Thanks for sharing, Janet. ALL of this had been on my mind lately. I used to be a bank teller at a busy bank, and I zipped back and forth all day long. Two years ago, when I quit the bank to stay home with my son, I noticed the impact the major shift in physical activity had on my body–and my sweet tooth didn’t help much, either! So I’ve been trying to do better with my diet and with not sitting too long. Having a toddler (and babysitting a second one), I actually do have frequent interruptions. But there have been a few times lately where I had a backache for several days from sitting too long… :/ This article was timely for me! 🙂
Jennifer, I’m glad the article served as a timely nudge for you.
I often recall my college days, when I not only had youth on my side but also all that walking around campus. That doesn’t mean I ate well, but, hey, at least I was fit.
Our son gave my wife and I Fitbit wristbands for Christmas. These record the number of steps you take in a day. It took me a while to figure out how to use it, but finally did about two weeks ago. This weekend is the first time I made goal, which is 10,000 steps a day, logging in 11,400 and 11,500 Sunday/Saturday.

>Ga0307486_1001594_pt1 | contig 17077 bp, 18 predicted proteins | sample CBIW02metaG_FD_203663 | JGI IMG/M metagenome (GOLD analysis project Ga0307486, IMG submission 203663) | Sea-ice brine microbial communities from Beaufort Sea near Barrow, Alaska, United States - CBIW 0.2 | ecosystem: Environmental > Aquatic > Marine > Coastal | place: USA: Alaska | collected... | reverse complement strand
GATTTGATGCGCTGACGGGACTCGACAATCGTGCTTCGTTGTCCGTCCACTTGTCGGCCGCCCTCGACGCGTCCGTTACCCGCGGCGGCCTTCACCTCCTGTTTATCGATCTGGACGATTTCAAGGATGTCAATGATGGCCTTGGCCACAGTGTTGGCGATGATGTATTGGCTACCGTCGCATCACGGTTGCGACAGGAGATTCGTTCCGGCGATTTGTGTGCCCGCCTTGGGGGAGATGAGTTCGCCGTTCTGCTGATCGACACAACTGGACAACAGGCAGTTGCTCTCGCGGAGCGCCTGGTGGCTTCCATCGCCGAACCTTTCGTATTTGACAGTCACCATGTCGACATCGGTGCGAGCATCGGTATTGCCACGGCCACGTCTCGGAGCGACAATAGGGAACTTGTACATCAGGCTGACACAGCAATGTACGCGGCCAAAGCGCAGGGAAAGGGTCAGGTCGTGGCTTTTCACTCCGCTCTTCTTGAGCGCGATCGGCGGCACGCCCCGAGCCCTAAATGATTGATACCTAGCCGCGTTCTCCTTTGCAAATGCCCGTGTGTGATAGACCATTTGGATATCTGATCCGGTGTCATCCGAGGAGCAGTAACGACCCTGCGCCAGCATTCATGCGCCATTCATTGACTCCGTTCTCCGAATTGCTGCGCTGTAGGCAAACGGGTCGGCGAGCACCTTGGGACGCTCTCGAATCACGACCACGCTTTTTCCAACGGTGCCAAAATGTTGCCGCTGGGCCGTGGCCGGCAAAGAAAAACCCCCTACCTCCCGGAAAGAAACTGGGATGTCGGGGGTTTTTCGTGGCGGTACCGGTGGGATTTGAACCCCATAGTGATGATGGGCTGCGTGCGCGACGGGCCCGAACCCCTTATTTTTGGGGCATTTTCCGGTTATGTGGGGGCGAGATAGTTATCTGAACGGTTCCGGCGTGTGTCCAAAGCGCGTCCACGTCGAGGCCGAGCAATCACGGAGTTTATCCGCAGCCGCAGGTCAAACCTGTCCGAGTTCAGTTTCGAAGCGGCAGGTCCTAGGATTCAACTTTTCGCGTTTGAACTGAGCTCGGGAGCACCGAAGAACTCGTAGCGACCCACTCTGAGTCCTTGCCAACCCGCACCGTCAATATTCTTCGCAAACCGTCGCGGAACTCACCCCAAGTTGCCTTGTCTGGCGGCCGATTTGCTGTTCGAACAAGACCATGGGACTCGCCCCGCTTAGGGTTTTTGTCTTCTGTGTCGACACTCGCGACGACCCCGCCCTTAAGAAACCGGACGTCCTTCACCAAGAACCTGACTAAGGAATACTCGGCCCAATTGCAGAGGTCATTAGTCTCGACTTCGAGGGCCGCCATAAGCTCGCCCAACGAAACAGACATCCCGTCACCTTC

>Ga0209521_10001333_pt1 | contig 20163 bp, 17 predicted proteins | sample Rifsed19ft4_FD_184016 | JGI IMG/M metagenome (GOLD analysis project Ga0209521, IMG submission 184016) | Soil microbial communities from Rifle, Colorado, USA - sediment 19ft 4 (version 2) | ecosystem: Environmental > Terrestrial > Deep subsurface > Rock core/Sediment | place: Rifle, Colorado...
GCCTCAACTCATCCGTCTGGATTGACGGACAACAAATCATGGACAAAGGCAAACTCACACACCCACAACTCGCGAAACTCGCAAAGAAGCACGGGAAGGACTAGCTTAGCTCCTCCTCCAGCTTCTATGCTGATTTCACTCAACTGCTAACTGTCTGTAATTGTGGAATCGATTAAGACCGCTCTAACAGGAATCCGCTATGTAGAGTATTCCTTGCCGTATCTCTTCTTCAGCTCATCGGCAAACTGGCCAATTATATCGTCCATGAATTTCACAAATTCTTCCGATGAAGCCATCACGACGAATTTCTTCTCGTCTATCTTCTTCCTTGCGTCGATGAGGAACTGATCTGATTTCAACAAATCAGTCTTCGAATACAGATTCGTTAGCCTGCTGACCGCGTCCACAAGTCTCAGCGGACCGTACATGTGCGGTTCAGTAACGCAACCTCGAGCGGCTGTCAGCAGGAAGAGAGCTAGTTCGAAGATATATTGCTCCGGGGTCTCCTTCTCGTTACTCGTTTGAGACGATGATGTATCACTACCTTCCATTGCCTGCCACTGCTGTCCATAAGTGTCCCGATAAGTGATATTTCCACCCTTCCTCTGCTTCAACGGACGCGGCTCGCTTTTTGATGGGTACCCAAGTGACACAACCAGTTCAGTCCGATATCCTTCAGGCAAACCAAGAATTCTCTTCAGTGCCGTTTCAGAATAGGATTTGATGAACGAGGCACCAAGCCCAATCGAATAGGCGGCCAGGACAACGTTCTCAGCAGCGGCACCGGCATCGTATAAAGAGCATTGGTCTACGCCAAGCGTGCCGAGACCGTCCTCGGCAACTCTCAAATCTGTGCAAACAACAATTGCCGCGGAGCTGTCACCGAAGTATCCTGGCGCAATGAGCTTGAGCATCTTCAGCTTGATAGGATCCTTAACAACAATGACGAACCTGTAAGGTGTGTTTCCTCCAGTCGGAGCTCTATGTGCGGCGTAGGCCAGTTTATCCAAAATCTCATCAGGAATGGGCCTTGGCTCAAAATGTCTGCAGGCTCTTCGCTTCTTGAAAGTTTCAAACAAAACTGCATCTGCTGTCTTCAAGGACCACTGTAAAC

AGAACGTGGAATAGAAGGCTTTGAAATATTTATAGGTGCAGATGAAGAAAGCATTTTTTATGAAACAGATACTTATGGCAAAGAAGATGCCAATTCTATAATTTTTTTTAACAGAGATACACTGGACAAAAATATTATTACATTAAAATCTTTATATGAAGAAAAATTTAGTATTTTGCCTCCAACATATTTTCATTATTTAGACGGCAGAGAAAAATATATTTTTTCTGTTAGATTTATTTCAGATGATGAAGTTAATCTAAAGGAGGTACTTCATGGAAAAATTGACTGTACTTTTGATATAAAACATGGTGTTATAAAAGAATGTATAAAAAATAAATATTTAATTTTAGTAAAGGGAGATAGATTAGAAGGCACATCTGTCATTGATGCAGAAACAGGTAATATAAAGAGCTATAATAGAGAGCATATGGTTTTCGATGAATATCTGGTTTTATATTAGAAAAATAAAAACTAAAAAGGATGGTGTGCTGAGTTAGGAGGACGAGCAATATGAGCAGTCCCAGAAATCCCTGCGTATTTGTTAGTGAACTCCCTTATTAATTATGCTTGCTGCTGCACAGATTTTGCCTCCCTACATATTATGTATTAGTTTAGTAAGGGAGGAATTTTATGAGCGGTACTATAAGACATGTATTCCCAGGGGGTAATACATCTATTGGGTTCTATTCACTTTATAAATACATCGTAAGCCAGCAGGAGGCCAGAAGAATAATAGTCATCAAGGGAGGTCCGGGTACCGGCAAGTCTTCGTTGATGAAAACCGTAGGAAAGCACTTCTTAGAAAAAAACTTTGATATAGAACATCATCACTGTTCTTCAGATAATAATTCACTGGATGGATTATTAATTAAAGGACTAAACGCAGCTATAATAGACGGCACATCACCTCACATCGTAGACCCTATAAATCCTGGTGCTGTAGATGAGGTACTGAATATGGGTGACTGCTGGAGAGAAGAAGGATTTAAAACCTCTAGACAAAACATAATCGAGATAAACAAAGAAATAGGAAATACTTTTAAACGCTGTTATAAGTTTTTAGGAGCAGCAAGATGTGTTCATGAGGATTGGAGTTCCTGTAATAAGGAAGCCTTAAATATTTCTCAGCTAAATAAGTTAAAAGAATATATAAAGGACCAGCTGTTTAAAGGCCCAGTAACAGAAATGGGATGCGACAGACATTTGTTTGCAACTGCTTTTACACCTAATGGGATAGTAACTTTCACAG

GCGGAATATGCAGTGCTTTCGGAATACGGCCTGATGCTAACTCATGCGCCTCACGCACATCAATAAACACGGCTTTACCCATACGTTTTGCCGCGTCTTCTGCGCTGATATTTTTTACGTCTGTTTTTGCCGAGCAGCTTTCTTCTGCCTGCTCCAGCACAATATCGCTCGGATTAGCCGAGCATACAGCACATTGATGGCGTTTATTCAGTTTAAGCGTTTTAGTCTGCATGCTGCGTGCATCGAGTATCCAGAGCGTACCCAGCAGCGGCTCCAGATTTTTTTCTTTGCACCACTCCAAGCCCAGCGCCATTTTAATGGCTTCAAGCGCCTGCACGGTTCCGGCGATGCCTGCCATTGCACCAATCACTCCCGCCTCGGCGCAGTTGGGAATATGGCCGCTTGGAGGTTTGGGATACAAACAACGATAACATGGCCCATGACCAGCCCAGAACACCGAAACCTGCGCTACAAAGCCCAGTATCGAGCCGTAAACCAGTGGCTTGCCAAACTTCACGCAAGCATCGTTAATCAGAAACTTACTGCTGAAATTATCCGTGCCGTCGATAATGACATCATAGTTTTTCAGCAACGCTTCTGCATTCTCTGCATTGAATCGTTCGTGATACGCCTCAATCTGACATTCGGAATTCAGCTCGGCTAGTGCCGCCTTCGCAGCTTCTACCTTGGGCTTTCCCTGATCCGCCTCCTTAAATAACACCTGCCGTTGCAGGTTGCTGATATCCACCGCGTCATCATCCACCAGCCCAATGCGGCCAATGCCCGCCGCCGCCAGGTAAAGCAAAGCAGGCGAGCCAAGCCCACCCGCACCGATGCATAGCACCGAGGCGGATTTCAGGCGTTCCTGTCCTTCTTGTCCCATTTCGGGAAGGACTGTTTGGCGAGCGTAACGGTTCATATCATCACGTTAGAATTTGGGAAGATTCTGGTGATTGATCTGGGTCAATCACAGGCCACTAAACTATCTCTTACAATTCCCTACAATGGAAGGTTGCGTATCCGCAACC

My writing area (which I’m not doing writing at right now, but using the same space for other pressing matters) is in our walk-out basement. Right near my workstation is our rebounder (a small, indoor trampoline). When the clock strikes on the hour and half hour, I get up from the computer and rebound for five minutes. It seems to be doing some good. Right now my weight is down 90 pounds from peak, though I’ve taken nine years to do that. Only 35 more to go to ideal.
David, it may have taken you a while to lose the weight, but you’re establishing awesome habits in the meantime. Congrats on some serious walking over the weekend!